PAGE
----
By Sharon Mager
BALTIMORE, Md.—There was a hushed soft murmur in the room‑many people talking at once, a few voices rising over the others, some with light sobs, but most were whispers that were discernable if you concentrated on just one at a time. People were on their knees, standing and reaching out to God, holding hands, hugging. They were lifting their prayers “like incense,” referred to Psalm 141, during the Upper Room Prayer Conference at Freedom Church, Baltimore, on Sept. 30-Oct. 1.
Even in early planning stages, coordinators of the conference wanted it to be more than talking and singing about prayer. They wanted Christians to sincerely pray. They worked to make the environment conducive to prayer, such as having a shorter time, softer style of music, and prayer mats, cushions and pillows scattered around the church.
Dan Hyun, pastor of The Village Church, Baltimore, who led the conference on Friday evening, said many who attended were tired and weak. “You’re hurt, your heart has been trampled upon,” he said. Others, he said may be under spiritual attack. “You are tempted, maybe experiencing crazy doubt.” He urged all to pray, pouring their hearts out to Jesus.
In a time of corporate prayer, Hyun said, “We pray for more grace. I pray for those who are wounded…maybe they don’t know it, but you’re slowly unveiling wounds, hurt, scars, pains…You’re inviting them to lay down and cast their burdens on You because you care for them…restore them…Pour the living waters of the Spirit through our soul that our parched places might be drenched by Your Spirit.”
Speakers were Baltimore Police Chief Melvin Russell; Michael Catt, senior pastor of Sherwood Baptist Church, Albany, Ga.; Karen Angela Ellis, PhD candidate in church history at Oxford Center for Mission Studies; Hyun; and Freedom Church Lead Pastor, Michael Crawford.
Chief Russell compared God’s direction in our lives to online navigational applications. God uses all of our mistakes, our “wrong turns,” Russell said. He re-directs each step, using everything, even our sins, for His purpose.
“Stop allowing the enemy to make you feel that you must… abort your purpose because you’ve made too many mistakes. Remember God always knew every jacked-up thing, every messed-up thing we will do before He even made the world. But He put it all in the plan, so we have to stop allowing this stuff to stop us,” he said.
Russell referred to Romans 8:28: “And we know that all things work together for good to them that love God, to them who are the called according to His purpose.”
Catt said, “Sometimes we don’t pray because we’re afraid God doesn’t really care about ‘that,’ or I
don’t have to bother the Lord about ‘that.’ Listen, if 10 billion people—past, present and future—were all praying, God would hear every one of them. We act like our prayers aren’t important because we don’t have all the words we’re supposed to say. God hears, and God knows, and God prompts you to pray.”
In his message, Hyun shared that it’s important to be discipled and walk with others in our churches, in groups, to know more about the heart of God, so we are guided in our prayers, praying the “great will of God!”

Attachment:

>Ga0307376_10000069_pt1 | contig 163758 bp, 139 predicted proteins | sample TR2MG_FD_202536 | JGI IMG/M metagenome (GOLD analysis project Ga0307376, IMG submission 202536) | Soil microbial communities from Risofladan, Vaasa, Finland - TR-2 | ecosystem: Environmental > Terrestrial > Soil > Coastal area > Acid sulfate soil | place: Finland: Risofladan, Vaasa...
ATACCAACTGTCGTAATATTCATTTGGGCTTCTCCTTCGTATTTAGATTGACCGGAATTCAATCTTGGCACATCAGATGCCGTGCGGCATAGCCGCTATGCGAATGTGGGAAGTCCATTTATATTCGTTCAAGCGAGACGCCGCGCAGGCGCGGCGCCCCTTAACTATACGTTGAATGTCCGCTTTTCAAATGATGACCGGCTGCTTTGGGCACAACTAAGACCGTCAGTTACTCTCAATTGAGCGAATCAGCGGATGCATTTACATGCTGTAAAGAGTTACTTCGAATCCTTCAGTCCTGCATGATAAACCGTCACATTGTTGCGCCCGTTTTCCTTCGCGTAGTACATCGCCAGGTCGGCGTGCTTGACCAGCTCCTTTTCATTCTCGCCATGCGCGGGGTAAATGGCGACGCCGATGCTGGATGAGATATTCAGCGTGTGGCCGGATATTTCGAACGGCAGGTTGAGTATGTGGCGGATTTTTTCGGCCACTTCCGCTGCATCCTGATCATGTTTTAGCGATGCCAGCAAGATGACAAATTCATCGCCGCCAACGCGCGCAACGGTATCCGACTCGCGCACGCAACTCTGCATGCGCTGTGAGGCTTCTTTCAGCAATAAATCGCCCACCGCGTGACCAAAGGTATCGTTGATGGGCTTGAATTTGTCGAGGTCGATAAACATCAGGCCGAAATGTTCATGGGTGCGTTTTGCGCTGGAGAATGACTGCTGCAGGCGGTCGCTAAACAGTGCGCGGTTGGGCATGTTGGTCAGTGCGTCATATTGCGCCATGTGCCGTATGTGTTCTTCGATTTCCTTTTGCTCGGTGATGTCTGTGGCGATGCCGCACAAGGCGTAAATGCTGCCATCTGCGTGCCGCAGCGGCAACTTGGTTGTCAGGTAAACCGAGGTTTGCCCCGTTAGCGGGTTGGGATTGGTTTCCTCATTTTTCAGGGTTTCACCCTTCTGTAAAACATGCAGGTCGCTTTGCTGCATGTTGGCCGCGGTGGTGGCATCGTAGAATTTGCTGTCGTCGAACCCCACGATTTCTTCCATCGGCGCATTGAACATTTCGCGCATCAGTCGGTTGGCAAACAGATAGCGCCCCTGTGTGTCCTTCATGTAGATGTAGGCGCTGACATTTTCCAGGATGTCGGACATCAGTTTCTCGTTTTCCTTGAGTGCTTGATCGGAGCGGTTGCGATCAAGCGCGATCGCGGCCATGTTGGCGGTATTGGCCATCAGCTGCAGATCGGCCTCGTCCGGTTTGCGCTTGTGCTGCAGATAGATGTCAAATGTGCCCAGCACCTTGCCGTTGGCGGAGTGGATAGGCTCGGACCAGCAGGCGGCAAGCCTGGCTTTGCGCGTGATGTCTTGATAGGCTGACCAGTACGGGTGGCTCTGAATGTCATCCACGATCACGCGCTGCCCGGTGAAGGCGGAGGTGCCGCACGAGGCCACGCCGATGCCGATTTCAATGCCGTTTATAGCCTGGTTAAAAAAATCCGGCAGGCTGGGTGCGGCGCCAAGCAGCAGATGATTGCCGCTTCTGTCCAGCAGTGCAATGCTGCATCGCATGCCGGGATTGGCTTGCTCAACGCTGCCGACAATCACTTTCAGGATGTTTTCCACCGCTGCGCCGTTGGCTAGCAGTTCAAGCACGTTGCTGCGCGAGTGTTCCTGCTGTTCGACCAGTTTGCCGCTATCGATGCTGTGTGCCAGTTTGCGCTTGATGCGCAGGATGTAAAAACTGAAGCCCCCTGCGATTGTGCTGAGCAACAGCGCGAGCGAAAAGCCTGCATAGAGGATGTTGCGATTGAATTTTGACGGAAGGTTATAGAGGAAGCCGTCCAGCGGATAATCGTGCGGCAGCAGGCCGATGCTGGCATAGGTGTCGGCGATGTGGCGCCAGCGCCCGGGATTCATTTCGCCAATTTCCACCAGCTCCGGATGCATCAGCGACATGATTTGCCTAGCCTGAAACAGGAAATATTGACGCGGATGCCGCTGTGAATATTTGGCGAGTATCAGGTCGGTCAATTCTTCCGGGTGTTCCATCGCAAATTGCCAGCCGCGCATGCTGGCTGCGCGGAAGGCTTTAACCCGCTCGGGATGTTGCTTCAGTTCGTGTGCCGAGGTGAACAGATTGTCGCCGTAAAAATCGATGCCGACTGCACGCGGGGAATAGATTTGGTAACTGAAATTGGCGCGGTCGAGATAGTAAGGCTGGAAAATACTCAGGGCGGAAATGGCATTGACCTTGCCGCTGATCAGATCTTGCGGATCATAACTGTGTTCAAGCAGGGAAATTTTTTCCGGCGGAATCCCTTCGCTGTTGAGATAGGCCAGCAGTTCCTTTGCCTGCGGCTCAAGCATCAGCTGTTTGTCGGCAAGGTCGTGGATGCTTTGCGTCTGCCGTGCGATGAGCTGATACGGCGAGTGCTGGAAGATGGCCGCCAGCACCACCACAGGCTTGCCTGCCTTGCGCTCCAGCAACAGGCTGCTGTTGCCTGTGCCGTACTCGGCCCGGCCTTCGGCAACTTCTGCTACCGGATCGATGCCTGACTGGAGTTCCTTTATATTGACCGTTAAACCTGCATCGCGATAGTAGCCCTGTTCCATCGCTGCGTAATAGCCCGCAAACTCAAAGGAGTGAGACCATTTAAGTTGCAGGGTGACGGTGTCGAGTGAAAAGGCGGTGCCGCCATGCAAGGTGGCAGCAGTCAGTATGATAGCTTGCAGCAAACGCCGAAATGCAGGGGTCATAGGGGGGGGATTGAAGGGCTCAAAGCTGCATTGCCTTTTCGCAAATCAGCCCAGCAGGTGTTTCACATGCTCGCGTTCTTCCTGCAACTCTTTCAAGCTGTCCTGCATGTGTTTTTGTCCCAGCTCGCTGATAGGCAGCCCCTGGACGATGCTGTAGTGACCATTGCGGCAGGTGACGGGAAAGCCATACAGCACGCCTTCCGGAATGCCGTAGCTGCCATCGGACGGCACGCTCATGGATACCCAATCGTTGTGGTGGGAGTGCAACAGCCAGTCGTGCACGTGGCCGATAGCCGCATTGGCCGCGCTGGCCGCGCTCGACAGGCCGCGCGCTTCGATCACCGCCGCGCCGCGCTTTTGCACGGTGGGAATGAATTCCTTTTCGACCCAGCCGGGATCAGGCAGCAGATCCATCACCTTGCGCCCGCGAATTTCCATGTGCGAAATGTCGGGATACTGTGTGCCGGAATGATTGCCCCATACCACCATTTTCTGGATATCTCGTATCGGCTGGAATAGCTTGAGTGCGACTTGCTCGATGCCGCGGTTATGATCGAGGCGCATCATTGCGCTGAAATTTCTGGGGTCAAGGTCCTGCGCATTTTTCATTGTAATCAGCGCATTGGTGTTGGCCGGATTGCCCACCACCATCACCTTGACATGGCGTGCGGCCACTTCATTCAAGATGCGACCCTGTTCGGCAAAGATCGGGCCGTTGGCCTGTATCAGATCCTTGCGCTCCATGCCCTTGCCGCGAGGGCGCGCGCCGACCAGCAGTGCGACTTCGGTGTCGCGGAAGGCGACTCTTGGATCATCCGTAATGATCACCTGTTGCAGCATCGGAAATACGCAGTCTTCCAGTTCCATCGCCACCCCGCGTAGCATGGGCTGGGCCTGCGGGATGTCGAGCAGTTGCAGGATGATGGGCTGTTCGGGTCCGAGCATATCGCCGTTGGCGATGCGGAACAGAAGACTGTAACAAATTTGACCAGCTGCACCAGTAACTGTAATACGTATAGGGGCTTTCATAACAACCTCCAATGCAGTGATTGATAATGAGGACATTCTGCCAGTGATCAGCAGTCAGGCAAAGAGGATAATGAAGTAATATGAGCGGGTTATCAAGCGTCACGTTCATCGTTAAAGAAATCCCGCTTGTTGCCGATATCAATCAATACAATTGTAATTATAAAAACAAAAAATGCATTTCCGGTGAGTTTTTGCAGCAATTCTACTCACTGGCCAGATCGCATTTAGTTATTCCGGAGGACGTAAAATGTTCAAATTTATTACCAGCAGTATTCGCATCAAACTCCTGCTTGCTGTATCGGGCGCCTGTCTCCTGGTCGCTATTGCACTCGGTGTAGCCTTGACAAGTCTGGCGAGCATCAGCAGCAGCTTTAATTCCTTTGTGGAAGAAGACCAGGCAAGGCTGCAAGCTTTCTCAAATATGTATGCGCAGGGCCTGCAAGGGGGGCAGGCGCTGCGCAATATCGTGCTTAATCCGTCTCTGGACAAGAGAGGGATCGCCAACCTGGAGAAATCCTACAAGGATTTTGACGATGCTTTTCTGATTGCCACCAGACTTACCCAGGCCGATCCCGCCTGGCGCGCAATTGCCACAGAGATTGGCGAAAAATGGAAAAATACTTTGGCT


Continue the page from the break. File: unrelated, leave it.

“We know what honors Him. We know He’s a God of justice so we pray for justice; we know He’s a God who cares for the poor so we pray in mercy; we know He’s a God who cares for the orphaned and widowed so we pray in those ways. We know He’s a God who’s about truth so we pray for courage to stand for those things, and we pray in accordance with His will.”
Hyun said, “We can’t separate our prayer from a journey of knowing God intimately.”
Ellis said, “We walk forward on our knees.”She shared about “persevering faith,” that often Christians don’t realize they’re granted until they are standing in the moment of need. “Then you realize, ‘My knees may be knocking, and my voice may be shaking, but here I stand. I can do no more.’” And God answers our prayer and honors the faith.
Crawford said early Christians were devoted to prayer because they started with prayer. They didn’t have budgets, committees, buildings, systems, conferences, microphones, constitutions, 501(c)(3) [nonprofit statuses], lawyers… “All they had was God,” he said.
“And they were known by prayer. They were in the upper room and now they’re gathered together, thousands of them, breaking off into pods, and they were devoted to prayer.” Crawford said that beginning, with prayer, permeated the New Testament church.
In his closing message, Catt said, “In the book of Acts, they were never surprised when God showed up. They expected God to show up because they believed in the promises of Jesus, and they believed in the Word of God, and they believed in the power of the Holy Spirit in their lives.”
Conference leaders were pleased and already have plans to make it an annual event.
“It was easily the best conference I’ve been to but I’m biased,” said Crawford. “We accomplished the goal: Pray more than we talked and pull off a conference where prayer was the most preeminent thing. The Spirit was moving powerfully in all the sessions. Everything fit together as it usually does.”
Hyun said, “When many Christians talk about God, too often we speak about Him as if He’s not really among us. At Upper Room, I believe many of us were moved by the Holy Spirit’s presence and truly sensed God was with us as we prayed.”
Tally Wilgis, pastor of Captivate Church, said the conference was one of the most diverse and unifying events he’s seen in the region. “More than anything else, we prayed. The conference impressed upon our church members a greater desire to have our church become known as a ‘house of prayer.’”
C.J. Matthews, pastor of Bethany Church, Columbia, said it was powerful. “The fact that there was a conference to focus on prayer was special to me. I felt it was needed,” he said. “You could focus on talking to God…and do it together, to see other people praying. I left feeling refreshed.”